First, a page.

For example, if it’s a bright sunny day and solar power is in abundance, the system knows to use the opportunity of cleaner, cheaper energy to charge things like electric vehicles.
All of which means being able to make more use of renewables and doing so in a way that is practical for households, according to Miralles, who is a senior associate professor at the Institute for Research in Technology (IIT) at the Comillas Pontificial University in the Spanish capital Madrid.
An app interface helps consumers better understand usage and an ‘‘energy assistant’’ advises on options.
One mode automatically switches on devices when renewables are abundant and cheaper. Another sends an alert about these moments to consumers and leaves it to them to decide whether or not to activate devices.
In Valladolid, Campos says he has let the technology make all the decisions about his heat pump and praised the whole system.
‘I set it to automatically control my heat pump,’ he said. ‘It’s been so easy to use and is already having a big effect.’
Campos says it’s too early to calculate precise savings.
While only a handful of users in Spain, Croatia and the UK is so far testing the technology, when scaled up in the years to come it could have a significant impact in boosting renewables.
‘Our real ambition is to have millions of users so we can bring about these changes en masse,’ said Miralles.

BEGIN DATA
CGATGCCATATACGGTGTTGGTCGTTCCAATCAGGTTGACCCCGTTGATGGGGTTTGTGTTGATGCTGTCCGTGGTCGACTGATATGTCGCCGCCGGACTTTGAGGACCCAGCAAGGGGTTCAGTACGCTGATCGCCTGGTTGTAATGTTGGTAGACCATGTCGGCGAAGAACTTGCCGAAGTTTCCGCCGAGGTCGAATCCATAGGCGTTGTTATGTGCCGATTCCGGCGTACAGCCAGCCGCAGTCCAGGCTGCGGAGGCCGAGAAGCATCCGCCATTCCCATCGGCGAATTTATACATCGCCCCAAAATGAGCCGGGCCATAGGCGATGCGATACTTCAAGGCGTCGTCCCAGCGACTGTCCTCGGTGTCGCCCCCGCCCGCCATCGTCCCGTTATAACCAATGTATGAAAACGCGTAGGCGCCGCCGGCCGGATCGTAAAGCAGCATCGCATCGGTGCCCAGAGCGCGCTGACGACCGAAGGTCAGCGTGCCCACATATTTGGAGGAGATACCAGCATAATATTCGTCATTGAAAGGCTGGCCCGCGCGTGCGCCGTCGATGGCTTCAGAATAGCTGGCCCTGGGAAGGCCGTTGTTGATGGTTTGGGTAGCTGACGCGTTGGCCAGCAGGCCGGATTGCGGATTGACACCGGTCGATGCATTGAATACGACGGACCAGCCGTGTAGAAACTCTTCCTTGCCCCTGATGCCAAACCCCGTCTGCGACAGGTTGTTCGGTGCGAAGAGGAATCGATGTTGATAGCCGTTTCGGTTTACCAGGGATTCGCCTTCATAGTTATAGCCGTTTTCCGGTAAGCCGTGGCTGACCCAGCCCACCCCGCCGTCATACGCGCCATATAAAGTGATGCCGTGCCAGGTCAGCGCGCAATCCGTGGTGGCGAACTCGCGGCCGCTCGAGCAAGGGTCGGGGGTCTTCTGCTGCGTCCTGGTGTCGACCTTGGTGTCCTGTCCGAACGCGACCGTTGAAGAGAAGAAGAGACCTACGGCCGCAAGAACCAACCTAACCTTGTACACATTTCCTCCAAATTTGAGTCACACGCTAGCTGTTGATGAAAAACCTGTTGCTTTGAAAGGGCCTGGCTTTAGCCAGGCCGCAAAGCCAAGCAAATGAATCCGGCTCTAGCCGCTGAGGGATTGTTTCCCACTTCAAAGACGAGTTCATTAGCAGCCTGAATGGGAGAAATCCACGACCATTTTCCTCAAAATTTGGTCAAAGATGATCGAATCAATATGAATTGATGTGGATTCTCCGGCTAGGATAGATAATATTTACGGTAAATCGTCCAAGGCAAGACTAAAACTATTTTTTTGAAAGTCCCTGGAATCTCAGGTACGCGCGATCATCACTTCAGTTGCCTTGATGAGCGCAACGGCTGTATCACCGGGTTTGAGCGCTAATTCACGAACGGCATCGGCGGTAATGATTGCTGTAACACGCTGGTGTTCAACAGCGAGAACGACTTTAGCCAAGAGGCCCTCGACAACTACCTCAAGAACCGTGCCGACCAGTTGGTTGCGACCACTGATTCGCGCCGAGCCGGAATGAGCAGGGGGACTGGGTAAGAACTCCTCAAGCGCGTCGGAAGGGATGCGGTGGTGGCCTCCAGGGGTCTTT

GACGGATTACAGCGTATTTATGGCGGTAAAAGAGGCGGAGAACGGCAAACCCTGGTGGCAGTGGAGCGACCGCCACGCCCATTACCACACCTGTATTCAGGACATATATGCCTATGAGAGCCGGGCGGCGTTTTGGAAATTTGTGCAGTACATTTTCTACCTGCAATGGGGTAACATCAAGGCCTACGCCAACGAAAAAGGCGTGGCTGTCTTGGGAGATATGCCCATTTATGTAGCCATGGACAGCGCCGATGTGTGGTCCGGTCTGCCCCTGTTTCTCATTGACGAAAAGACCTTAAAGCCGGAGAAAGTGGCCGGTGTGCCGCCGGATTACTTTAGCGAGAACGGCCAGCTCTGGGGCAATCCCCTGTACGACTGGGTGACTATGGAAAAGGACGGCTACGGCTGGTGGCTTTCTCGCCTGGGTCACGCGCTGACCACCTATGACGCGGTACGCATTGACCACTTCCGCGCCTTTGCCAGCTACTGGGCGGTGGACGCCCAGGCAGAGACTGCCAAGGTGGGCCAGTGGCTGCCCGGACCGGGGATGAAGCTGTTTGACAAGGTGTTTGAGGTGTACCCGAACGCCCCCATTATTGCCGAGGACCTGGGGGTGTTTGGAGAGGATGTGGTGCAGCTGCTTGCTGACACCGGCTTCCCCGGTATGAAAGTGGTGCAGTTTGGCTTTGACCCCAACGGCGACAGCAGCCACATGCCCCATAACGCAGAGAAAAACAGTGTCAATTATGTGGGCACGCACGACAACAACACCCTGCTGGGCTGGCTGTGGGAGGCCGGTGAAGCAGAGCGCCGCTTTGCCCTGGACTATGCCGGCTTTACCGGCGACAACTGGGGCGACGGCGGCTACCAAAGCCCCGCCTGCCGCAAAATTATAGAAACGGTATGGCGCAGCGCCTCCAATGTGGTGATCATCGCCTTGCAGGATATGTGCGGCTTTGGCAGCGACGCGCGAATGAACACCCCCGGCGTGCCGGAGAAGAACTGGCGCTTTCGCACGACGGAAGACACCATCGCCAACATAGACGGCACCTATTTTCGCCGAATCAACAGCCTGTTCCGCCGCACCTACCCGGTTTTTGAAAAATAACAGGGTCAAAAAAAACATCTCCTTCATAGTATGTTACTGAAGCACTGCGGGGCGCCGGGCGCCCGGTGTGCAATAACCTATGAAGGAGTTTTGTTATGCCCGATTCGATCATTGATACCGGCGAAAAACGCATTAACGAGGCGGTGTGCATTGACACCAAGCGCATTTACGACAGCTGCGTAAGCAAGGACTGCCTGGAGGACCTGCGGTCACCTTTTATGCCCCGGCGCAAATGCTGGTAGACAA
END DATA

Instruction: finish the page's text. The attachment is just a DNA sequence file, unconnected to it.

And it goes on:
Through local partners, REDREAM is also helping consumers to become renewable producers too – a role that has spawned the term ‘‘prosumers’’.
This can take different forms – from building a wind turbine in a community to installing solar panels on household roofs. The team sees another opportunity here to increase renewables and drive down energy costs.
In Valladolid, Campos is looking at how the REDREAM technology might enable him to make more direct use of the solar energy he’s generating on his roof in powering his own home.
Through the technology, local power generation and household energy consumption can be integrated.
Others too see benefits in greater local renewables production.
Kostas Galanakis is co-ordinator of the Smart-BEEjS project – a consortium of eight universities and research centres across Europe promoting the development of ‘‘positive energy districts’’, or PEDs.